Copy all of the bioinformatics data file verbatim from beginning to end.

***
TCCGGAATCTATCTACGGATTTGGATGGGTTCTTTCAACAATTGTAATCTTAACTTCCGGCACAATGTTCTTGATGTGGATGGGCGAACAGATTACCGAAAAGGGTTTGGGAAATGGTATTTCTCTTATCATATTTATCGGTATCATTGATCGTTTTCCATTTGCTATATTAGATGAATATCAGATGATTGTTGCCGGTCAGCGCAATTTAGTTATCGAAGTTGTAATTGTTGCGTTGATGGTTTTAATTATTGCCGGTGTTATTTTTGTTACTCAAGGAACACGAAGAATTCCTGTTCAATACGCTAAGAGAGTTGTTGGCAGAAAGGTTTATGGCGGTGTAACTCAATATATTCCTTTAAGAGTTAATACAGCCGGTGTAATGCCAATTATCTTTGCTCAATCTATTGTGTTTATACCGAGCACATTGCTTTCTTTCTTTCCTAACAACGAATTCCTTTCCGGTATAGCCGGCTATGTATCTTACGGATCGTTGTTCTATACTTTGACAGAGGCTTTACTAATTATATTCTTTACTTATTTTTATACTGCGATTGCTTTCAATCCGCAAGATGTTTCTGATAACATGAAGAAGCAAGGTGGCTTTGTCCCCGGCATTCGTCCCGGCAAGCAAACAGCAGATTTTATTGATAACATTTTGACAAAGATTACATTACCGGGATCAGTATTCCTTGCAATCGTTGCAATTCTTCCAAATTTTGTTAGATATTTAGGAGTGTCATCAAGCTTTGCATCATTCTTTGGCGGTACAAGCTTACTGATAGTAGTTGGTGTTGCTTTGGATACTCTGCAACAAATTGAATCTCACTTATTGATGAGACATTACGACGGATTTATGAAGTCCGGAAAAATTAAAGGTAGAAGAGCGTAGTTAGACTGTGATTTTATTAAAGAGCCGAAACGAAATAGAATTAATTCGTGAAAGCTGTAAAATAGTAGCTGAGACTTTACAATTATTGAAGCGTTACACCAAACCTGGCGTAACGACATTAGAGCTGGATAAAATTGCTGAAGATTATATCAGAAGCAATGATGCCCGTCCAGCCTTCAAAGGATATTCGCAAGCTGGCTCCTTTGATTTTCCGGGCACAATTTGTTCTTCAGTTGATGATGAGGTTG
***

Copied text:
TCCGGAATCTATCTACGGATTTGGATGGGTTCTTTCAACAATTGTAATCTTAACTTCCGGCACAATGTTCTTGATGTGGATGGGCGAACAGATTACCGAAAAGGGTTTGGGAAATGGTATTTCTCTTATCATATTTATCGGTATCATTGATCGTTTTCCATTTGCTATATTAGATGAATATCAGATGATTGTTGCCGGTCAGCGCAATTTAGTTATCGAAGTTGTAATTGTTGCGTTGATGGTTTTAATTATTGCCGGTGTTATTTTTGTTACTCAAGGAACACGAAGAATTCCTGTTCAATACGCTAAGAGAGTTGTTGGCAGAAAGGTTTATGGCGGTGTAACTCAATATATTCCTTTAAGAGTTAATACAGCCGGTGTAATGCCAATTATCTTTGCTCAATCTATTGTGTTTATACCGAGCACATTGCTTTCTTTCTTTCCTAACAACGAATTCCTTTCCGGTATAGCCGGCTATGTATCTTACGGATCGTTGTTCTATACTTTGACAGAGGCTTTACTAATTATATTCTTTACTTATTTTTATACTGCGATTGCTTTCAATCCGCAAGATGTTTCTGATAACATGAAGAAGCAAGGTGGCTTTGTCCCCGGCATTCGTCCCGGCAAGCAAACAGCAGATTTTATTGATAACATTTTGACAAAGATTACATTACCGGGATCAGTATTCCTTGCAATCGTTGCAATTCTTCCAAATTTTGTTAGATATTTAGGAGTGTCATCAAGCTTTGCATCATTCTTTGGCGGTACAAGCTTACTGATAGTAGTTGGTGTTGCTTTGGATACTCTGCAACAAATTGAATCTCACTTATTGATGAGACATTACGACGGATTTATGAAGTCCGGAAAAATTAAAGGTAGAAGAGCGTAGTTAGACTGTGATTTTATTAAAGAGCCGAAACGAAATAGAATTAATTCGTGAAAGCTGTAAAATAGTAGCTGAGACTTTACAATTATTGAAGCGTTACACCAAACCTGGCGTAACGACATTAGAGCTGGATAAAATTGCTGAAGATTATATCAGAAGCAATGATGCCCGTCCAGCCTTCAAAGGATATTCGCAAGCTGGCTCCTTTGATTTTCCGGGCACAATTTGTTCTTCAGTTGATGATGAGGTTG